Lenticula vero et ipsa bona lavata et bene elixa in aqua pura, ita ut illa prima calda fundatur, et alia calda missa cum ratione, non satis, et sic coquatur lente in carbonibus, ita ut cum cocta fuerit, acetum modicum mittatur pro sapore. Et addatur ibi species illa quae dicitur rus syriacus, pulvere facto quantum coclear plenum, et spargatur super lenticulam dum in foco est, et commisceatur bene. Tollatur de foco et manducetur.

The lentils must be well washed and well simmered in pure water. When the first hot water is almost all absorbed, place them in other hot water, moderately, not too much, and cook slowly on charcoal. When they are done, dress them with vinegar in moderation as a sauce. And add the spice called rhus Syriacus ground to dust, a filled spoon, and spread on the lentils when they are cooking. Mix well, remove them from the fire, and eat.

Buy me a coffee
Ancient Roman Recipes Playlist
Ancient Greek Recipes Playlist
Medieval Recipes Playlist
YouTube Channel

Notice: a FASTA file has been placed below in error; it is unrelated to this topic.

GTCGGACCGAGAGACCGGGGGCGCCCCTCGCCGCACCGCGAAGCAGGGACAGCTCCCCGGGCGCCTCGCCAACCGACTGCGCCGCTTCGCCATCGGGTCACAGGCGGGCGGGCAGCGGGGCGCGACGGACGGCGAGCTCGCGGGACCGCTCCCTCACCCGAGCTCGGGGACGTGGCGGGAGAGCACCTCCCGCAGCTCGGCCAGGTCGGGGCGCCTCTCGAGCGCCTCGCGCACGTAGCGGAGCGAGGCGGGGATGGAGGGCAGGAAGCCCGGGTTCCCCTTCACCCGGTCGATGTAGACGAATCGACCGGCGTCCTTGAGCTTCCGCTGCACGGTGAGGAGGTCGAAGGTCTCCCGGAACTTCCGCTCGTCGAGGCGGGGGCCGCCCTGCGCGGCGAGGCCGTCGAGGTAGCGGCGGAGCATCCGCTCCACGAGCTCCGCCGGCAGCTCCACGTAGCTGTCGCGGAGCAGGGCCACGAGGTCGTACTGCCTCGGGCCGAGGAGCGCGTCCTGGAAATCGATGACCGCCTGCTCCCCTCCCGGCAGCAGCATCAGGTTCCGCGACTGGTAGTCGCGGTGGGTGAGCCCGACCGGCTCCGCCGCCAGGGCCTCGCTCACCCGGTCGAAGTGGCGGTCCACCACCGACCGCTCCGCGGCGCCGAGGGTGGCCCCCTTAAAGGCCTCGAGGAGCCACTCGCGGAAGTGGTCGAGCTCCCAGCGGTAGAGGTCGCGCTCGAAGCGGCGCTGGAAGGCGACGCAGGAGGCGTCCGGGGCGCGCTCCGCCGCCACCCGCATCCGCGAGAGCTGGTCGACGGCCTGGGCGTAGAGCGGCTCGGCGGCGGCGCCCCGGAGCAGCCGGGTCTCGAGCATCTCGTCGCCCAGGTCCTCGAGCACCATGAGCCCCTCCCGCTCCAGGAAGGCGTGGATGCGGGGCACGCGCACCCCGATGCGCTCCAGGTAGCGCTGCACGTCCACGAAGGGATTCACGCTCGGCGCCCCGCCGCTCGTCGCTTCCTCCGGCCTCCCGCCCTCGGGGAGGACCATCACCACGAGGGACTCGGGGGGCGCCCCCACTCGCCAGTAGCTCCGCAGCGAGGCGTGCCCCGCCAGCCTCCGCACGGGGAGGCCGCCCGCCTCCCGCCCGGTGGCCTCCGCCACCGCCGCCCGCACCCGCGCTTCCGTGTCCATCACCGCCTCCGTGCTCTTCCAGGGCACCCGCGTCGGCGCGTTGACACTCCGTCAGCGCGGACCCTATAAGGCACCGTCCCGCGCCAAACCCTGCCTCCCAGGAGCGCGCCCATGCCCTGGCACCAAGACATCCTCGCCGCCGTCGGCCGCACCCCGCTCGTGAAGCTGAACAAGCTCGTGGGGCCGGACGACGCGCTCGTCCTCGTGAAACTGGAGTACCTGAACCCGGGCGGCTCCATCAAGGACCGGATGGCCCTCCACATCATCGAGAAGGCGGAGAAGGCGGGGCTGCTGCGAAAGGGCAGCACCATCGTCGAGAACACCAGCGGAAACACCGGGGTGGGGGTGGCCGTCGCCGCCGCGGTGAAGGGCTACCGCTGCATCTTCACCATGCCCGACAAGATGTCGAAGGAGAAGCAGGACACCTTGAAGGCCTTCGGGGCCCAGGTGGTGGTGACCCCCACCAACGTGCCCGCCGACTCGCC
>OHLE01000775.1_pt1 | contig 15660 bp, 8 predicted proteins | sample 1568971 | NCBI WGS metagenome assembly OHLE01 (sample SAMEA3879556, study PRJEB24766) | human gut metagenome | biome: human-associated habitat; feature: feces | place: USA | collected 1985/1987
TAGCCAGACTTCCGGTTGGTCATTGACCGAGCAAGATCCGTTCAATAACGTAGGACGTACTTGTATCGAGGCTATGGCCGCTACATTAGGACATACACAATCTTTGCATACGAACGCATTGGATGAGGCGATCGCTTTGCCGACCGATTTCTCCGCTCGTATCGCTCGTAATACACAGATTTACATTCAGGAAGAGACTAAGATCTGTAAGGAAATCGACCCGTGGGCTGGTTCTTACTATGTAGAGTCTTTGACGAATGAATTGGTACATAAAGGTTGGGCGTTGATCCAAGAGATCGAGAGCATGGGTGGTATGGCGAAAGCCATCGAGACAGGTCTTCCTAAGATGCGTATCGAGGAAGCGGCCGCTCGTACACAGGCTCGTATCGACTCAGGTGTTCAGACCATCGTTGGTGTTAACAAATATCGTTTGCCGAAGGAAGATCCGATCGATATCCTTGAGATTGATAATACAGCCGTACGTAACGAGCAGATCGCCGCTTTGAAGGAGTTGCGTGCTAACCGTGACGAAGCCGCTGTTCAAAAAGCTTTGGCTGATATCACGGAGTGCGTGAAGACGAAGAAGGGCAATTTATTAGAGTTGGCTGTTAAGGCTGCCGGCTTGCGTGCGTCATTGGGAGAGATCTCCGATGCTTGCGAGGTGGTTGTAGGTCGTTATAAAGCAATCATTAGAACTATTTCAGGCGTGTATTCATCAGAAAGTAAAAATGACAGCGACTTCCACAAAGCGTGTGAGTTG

Ancient Roman Cooking. Ingredients, Sources, Recipes

Translations of Historical Sources
De Re Coquinaria by Apicius – books 1-2
Appendicula de Condituris Variis by Johannes Damascenus (8-9th century)
De Flore Dietarum – first part (11th century)
Opusculum de Saporibus by Mainus de Maineris (14th century)
Anonimo Veneziano – first part (14th century)
Registrum Coquine by Johannes von Bockenheim (15th century)

Cheese Pasta – Vivanda Bona
Gratonata – Chicken Stew
Chickpea Soup with Poached Eggs
Apple Fritters
Hippocras and Claretum – Mulled Wine
Pastero – Pork Pie
10th-century Byzantine Goat Roast
Emperor’s Fritters
Medieval Pizza – The Origin of Pizza
Roast Chicken with Salsa Camellina
Sweet Rice
Afrutum or Spumeum – 6th-century Byzantine recipe
A Medieval Breakfast – Wine, Carbonata, and Millet Bread
Salviata – Eggs and Sage
Tria di Vermicelli
Cabbage Soup
Frittelle Ubaldine – Pancakes with Flowers and Herbs
Saffron Cheesecake
Drunken Pork – Early Medieval Pork Stew
Medieval Monk’s Stuffed-Egg Soup
Apple Pie
Onion Soup
Lentils and Mustard Greens
Chicken soup – Brodo Granato
Turnip Soup
Beans and Bacon – Black-Eyed Peas
Prawn Pie – Pastello de Gambari
Foxtail Millet Polenta and Spit-Roasted Goose
Beef Stew
Leek Soup
Quail Stew with Coconut
Chicken Pie
Almond Cream
Red Mullet Soup
Spit Roast Beef with Arugula Seeds
Walnut Bread
Fried Fish
Roast Lamb with Green Sauce
Sweet and Sour Sardines
Trouts with Green Sauce
Lamb Stew
Quails with Sumac
Chicken with Fennel Flowers
Sea Bream